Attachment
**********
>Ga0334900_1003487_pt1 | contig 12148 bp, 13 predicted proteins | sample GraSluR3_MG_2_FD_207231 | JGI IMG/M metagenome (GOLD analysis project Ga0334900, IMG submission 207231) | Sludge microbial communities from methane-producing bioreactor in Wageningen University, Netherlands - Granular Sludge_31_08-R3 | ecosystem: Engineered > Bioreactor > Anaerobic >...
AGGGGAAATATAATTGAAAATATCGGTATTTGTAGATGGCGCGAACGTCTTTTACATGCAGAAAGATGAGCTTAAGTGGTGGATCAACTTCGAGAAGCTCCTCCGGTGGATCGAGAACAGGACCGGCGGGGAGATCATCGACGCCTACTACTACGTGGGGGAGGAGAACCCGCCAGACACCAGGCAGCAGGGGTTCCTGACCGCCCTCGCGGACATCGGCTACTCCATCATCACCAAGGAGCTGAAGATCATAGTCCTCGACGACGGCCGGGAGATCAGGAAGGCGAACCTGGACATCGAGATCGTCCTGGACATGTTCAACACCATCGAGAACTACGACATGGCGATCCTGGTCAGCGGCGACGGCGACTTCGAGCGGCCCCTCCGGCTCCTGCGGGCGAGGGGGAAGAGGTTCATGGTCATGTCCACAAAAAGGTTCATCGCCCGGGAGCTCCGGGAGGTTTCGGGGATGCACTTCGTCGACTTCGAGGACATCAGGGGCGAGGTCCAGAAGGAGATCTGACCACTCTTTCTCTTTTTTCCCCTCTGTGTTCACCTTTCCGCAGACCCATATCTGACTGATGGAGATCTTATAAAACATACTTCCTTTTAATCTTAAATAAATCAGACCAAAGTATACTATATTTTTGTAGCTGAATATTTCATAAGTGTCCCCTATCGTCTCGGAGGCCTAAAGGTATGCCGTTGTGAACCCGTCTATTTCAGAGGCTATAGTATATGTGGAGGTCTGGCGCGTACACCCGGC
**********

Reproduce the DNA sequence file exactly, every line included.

>Ga0334900_1003487_pt1 | contig 12148 bp, 13 predicted proteins | sample GraSluR3_MG_2_FD_207231 | JGI IMG/M metagenome (GOLD analysis project Ga0334900, IMG submission 207231) | Sludge microbial communities from methane-producing bioreactor in Wageningen University, Netherlands - Granular Sludge_31_08-R3 | ecosystem: Engineered > Bioreactor > Anaerobic >...
AGGGGAAATATAATTGAAAATATCGGTATTTGTAGATGGCGCGAACGTCTTTTACATGCAGAAAGATGAGCTTAAGTGGTGGATCAACTTCGAGAAGCTCCTCCGGTGGATCGAGAACAGGACCGGCGGGGAGATCATCGACGCCTACTACTACGTGGGGGAGGAGAACCCGCCAGACACCAGGCAGCAGGGGTTCCTGACCGCCCTCGCGGACATCGGCTACTCCATCATCACCAAGGAGCTGAAGATCATAGTCCTCGACGACGGCCGGGAGATCAGGAAGGCGAACCTGGACATCGAGATCGTCCTGGACATGTTCAACACCATCGAGAACTACGACATGGCGATCCTGGTCAGCGGCGACGGCGACTTCGAGCGGCCCCTCCGGCTCCTGCGGGCGAGGGGGAAGAGGTTCATGGTCATGTCCACAAAAAGGTTCATCGCCCGGGAGCTCCGGGAGGTTTCGGGGATGCACTTCGTCGACTTCGAGGACATCAGGGGCGAGGTCCAGAAGGAGATCTGACCACTCTTTCTCTTTTTTCCCCTCTGTGTTCACCTTTCCGCAGACCCATATCTGACTGATGGAGATCTTATAAAACATACTTCCTTTTAATCTTAAATAAATCAGACCAAAGTATACTATATTTTTGTAGCTGAATATTTCATAAGTGTCCCCTATCGTCTCGGAGGCCTAAAGGTATGCCGTTGTGAACCCGTCTATTTCAGAGGCTATAGTATATGTGGAGGTCTGGCGCGTACACCCGGC